What does it mean to be a "Koto Master?" - in Elizabeth's words:

I do not use the term "Master" lightly! I have become a koto "Sensei" (Master) by following certain steps and fulfilling a variety of
requirements. Many people ask me what I did; this page gives my own personal journey to becoming a Koto Master.  As with many traditional art forms in Japan (tea ceremony, flower arrangement, calligraphy) each student learns from a teacher who belongs to a specific school. These schools are sort of "schools of thought" - rather than an actual school building, they are different styles of
approaching the art. Each school was started by a Master (some still living) who has been acknowledged by the government as an exceptional artist, and the teachers in the school teach their students in the style that the Master has developed. Some schools may consist of just a few hundred people following a certain style; others number in the tens of thousands. For koto, some schools emphasize certain styles of classical pieces; some emphasize singing; some focus on theatrical music, others on contemporary music. We are all playing koto, and there is often overlap in what we do, but our basic approach to the music, our techniques and the actual pieces that we play, are directed by the school that we belong to.

I began studying koto in Sapporo in 1979. The first few years I studied koto, I belonged to the Seiha Koto School. I had a wonderful teacher, Nagane Utayumi, who patiently taught me the basics of koto playing and encouraged me to earn certificates. Each certificate I earned required me to play a little more difficult pieces. I earned a beginning, intermediate, and advanced certificate, and then I earned an assistant teaching license (junshihan) at the Seiha School in a period of a little over three years. This qualified me as a koto teacher. (This accelerated speed was due to my extreme enthusiasm, hours of practicing, and a lot of
extra lessons and time given to me by my teacher.) I am very grateful for what I learned from Nagane-sensei. The Seiha Koto School members enjoy playing classical pieces, singing jiuta-style songs, and playing modern pieces, especially those written by Yuize Shin'ichi, his wife and head of the school Nakashima Yasuko (whose father started the school), and Miyagi Michio. For each license I learned different pieces, and played them for judges. For the assistant teaching license, I had to learn twelve different pieces and memorize a solo, and take a written exam on the history of koto and the Seiha School as well as basic koto tunings and theory. The exam took two days, and I passed with honors: I ranked number 7 out of 70 people who took the exam.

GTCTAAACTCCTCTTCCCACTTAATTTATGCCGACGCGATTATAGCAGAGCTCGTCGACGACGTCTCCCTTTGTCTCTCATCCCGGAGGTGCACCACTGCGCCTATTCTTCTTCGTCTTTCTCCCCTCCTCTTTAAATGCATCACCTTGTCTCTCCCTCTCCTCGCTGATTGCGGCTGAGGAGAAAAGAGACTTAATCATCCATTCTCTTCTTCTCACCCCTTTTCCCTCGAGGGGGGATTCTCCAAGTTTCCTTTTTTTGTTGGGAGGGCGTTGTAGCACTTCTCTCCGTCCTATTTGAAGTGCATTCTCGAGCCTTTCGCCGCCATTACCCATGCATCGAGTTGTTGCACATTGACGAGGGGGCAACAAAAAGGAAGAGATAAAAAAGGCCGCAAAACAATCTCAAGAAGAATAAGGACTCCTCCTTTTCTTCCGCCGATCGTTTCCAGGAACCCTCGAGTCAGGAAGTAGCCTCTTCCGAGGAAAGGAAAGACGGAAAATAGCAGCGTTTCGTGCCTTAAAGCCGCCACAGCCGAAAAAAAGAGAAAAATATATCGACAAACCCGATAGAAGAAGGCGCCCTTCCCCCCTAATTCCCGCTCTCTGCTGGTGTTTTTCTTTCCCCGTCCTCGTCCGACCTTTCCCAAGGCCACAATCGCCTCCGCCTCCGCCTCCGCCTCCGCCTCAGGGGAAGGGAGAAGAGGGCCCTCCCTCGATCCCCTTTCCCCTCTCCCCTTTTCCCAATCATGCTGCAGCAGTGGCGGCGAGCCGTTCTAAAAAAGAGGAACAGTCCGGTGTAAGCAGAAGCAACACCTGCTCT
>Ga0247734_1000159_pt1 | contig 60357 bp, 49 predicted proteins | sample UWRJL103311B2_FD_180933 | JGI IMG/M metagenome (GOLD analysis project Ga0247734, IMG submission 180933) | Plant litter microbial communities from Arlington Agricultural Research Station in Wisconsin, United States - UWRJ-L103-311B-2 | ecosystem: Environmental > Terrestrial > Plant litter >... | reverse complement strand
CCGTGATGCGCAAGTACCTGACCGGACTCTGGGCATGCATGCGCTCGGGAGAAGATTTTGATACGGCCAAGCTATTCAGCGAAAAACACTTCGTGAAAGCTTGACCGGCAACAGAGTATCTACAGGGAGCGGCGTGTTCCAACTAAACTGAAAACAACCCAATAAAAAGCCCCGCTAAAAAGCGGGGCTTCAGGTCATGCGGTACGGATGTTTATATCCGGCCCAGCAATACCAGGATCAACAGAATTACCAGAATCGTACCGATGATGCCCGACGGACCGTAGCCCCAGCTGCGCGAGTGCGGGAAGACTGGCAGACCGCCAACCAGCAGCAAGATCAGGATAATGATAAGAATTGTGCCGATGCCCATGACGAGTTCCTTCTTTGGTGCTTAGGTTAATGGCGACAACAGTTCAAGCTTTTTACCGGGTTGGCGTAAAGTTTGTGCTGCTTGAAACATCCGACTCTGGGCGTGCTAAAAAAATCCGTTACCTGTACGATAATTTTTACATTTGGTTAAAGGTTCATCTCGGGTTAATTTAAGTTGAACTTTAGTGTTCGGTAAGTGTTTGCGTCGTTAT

After the exam, we had a large recital and performed some of the pieces together, and everyone who had taken the exam dressed in matching kimono with the Seiha crest, and we received our licenses. Lesson fees in Japan are quite reasonable, and students can learn as well on inexpensive instruments as well as expensive ones, but when you get serious about your studies, like anywhere else, the cost climbs proportionally. All told, the fees for the exam, the certificates and license, and the accessories such as the kimono, were about the equivalent of earning a master's degree at a university here in the states. I spent a lot of time and money on my koto studies in Japan, and while my friends traveled throughout Asia or paid off their college debts, I acquired a few kotos and saved money by staying home and practicing all the time! Fortunately for me, my husband John loves nothing better than spending time at home reading dictionaries and studying Japanese, so we were happy as clams.

I later joined the Sawai Koto School in Tokyo. At the Sawai School, the emphasis is on contemporary music, and we specialize in music written by Sawai Tadao, Kuribayashi Hideaki, and Miyagi Michio. We also play improvisational and pieces written by non-Japanese composers (including myself!) Even though I held an assistant teaching license from my previous school, since I was a new member to the school, I had to start earning my certificates starting back at Square One. Why? Because I had to learn the
specific Sawai approaches to the music. My first certificate required me to play the well-known classical piece Rokudan no Shirabe, and I had to re-learn the piece in Sawai style, using slightly different music. For me, this was very difficult. It is very hard to change something one has learned one way, to another! But if I wanted to become a Sawai player (and I decided early on that that I did) then change I must.